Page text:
The professor, without hesitation, said, "Immanuel Kant." It would be many years before I would really understand this answer and be in a position to offer the professor a prescription for his troubled mind (though surely he has passed by now, God rest his soul).
His problem with Kant had to do with the latter's view on miracles. Basically, Kant believed that there is no such thing.
Wrote Kant: "If one asks: What is to be understood by the word miracle? it may be explained . . . by saying that they are events in the world the operating laws of whose causes are, and must remain, absolutely unknown to us." (Religion Within the Limits of Reason Alone, Harper Torchbooks, p. 81, cite courtesy of Maverick Philosopher)
In other words, when you see something that appears miraculous, it's only nature functioning according to laws we don't yet understand.
But this view of Kant's is a natural progression from the law of causality (cause and effect), first stated with clarity within Kant's philosophical lineage by our arch nemesis Aristotle. (See The Philosophy of Success elsewhere on this blog). It's Aristotle with whom the professor should have picked his bone, not Kant. Kant's too far gone. He's too far down the line.
The problem with that tack would have been that the good professor had already bought into Aristotelianism so heavily that he couldn't give it up at that late date. So instead he continued to throw good money after bad, as the saying goes.
This discrepancy led to internal conflict for this deeply pious man. But religious academics are deathly afraid of giving up Aristotelianism. Perhaps they're afraid it will turn them into "holy rollers," modern-day mystics, and they're probably right.
No religious institution should allow Aristotelians to teach in their Philosophy departments. It doesn't make sense. The problem is, their administrations are also infested with Aristotelians, most of whom have no idea that's what they are and don't understand the difference anyway.
It's interesting to note that the Buddha completely bought into the law of cause and effect, and for this reason in part, Buddhist teaching at it's inception was atheistic in nature.
The only religious philosopher of note to have really understood the causality problem, it seems, came for the world of Islam. His name was al-Ghazali and he lived around the turn of the first millenium in what is today Iran. In his book, The Incoherence of the Philosophers,al-Ghazali's attacks on his fellow Muslim clerics who bought into Aristotelianism and the law of causality were scathing.
In common parlance, his answer to the law of causality is called "Occasionalism," and it was stated thusly:
"Take for instance any two things, such as . . . burning and contact with fire . . . or any other set of events observed to be connected together in Medicine, or Astronomy, or Arts, or Crafts. They are connected as the result of the Decree of God (holy be His name), which preceded their existence. If one follows the other, it is because He has created them in that fashion, not because the connection in itself is necessary and indissoluble."
Al-Ghazali's most famous illustration involves the burning of cotton. He writes:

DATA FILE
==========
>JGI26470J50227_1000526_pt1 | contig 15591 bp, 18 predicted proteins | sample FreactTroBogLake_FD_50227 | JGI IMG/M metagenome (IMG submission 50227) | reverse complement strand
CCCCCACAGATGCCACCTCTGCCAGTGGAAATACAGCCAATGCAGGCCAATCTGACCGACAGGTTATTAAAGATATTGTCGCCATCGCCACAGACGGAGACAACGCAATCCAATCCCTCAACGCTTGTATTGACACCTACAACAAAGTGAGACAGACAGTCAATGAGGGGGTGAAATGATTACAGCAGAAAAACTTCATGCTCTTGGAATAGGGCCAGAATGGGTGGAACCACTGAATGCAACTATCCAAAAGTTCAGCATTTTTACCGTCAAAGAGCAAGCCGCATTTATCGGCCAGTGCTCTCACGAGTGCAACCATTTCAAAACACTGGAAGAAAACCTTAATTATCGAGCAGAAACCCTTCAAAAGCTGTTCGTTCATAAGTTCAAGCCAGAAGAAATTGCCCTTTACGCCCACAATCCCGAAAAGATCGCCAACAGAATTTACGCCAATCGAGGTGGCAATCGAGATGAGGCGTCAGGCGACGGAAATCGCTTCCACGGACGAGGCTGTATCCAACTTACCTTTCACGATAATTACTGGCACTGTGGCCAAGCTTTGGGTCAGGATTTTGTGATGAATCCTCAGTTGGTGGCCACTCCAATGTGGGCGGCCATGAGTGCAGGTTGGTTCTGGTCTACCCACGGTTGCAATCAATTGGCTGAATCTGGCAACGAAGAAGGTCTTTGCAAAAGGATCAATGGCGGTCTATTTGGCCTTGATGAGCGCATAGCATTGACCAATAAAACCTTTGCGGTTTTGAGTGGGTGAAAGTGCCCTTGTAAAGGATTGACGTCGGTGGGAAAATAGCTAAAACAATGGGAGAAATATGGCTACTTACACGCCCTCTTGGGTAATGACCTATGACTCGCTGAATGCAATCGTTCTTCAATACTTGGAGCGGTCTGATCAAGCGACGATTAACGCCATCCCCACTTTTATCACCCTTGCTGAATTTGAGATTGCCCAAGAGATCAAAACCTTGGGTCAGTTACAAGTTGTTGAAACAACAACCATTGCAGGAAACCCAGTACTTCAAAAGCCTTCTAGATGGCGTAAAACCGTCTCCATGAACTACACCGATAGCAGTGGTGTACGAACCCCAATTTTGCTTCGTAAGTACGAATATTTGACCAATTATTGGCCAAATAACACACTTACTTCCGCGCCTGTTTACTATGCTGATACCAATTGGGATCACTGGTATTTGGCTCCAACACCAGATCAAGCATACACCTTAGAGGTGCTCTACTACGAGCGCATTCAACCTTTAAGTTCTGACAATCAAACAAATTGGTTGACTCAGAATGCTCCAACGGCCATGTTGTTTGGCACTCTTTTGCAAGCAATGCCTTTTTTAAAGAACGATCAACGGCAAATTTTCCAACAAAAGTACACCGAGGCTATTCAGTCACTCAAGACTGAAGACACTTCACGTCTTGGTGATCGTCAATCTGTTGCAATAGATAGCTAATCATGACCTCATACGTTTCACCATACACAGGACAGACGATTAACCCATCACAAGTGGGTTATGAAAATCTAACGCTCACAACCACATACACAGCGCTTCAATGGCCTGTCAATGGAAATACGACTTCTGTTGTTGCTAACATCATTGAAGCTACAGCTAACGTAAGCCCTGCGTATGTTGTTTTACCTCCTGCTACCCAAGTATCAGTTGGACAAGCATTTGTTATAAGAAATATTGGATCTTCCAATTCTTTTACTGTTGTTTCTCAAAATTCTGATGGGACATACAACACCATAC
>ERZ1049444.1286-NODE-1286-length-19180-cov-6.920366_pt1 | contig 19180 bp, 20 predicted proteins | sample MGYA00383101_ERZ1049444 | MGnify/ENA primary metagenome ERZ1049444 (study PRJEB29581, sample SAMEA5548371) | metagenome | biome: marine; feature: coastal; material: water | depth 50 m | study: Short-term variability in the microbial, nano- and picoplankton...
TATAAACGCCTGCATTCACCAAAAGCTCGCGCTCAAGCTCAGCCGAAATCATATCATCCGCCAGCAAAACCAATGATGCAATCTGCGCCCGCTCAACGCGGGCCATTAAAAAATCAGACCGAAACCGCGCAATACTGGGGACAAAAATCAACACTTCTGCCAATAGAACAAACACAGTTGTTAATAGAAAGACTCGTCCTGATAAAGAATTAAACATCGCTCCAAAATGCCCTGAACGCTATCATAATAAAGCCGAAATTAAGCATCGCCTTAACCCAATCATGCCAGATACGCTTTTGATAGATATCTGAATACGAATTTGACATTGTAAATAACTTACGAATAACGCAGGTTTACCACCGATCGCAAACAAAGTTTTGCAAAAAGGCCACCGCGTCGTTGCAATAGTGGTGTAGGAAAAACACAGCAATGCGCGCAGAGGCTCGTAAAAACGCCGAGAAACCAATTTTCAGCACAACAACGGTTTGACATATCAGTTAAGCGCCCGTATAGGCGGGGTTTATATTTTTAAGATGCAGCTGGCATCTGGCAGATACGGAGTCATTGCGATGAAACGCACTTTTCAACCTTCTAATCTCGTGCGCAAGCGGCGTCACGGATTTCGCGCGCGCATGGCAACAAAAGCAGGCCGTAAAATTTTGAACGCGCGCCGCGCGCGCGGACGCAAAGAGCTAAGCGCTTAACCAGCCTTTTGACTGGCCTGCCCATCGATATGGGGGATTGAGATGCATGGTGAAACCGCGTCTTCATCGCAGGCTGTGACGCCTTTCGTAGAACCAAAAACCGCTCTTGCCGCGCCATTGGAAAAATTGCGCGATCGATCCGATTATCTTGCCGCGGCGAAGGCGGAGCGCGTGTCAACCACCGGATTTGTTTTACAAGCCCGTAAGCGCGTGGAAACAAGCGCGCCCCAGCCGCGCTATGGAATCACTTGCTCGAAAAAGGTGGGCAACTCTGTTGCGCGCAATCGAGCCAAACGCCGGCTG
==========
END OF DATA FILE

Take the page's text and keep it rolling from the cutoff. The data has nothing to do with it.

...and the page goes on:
"We admit the possibility of a contact between the two [cotton and fire] which will not result in burning, as also we admit the possibility of the transformation of cotton into ashes without coming into contact with fire. And they [clerics who follow Aristotle] reject this possibility.
Then al-Ghazali provides a succinct restatement of the law of cause and effect:
"[T]he opponent may claim that fire alone is the agent of burning, and that being an agent by nature (not by choice), it cannot refrain from doing what is in its nature to do--after it comes into contact with a subject which is receptive to it."
The response of Occasionalism:
"This is what we deny. We say that it is God who . . . is the agent of the creation of blackness in cotton; of the disintegration of its parts, and of their transformation into a smouldering heap of ashes."
Al-Ghazali's position renders the desired outcome for the person of faith:
We agree that fire is so created that when it finds two pieces of cotton which are similar, it will burn both of them, as it cannot discriminate between two similar things. At the same time, however, we can believe [in miracles]."
Aristotelians laugh and laugh at this construction, but it's completely reasonable. This is the philosophy the person of faith must espouse to maintain a belief in a supernatural God.
And quite frankly, the Aristotelian law of causality is untenable for one important reason: the idea of a first cause--the uncaused cause, as Aristotle called it--is utterly without logic, and therefore is extra or super-natural.
For this reason, Aristotle simply (and fatuously) assumed an eternal universe. The universe has simply always been, he said. Nothing caused it.
But if they didn't know then, we know now that the entire universe is simply energy. The planets, rocks, people, plants, water, fire, cotton, cells, molecules, atoms--all simply energy. It's all just heat--the breath of God, so to speak--and lots of it.
Nothingness was set on fire at a certain point and some day it will all burn out. Every atom will someday degenerate into cold nothingness.
What set all this in motion? The law of causality has no answer. Fortunately, occasionalism does.
That's what I would tell my venerable philosophy professor if he were still around to hear it. I'm betting he's still out there somewhere, and if he is he already has his answer.
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Your comments are welcome.
Photo of Rembrandt's "Aristotle Contemplating a Bust of Homer" courtesy of ibiblio.org.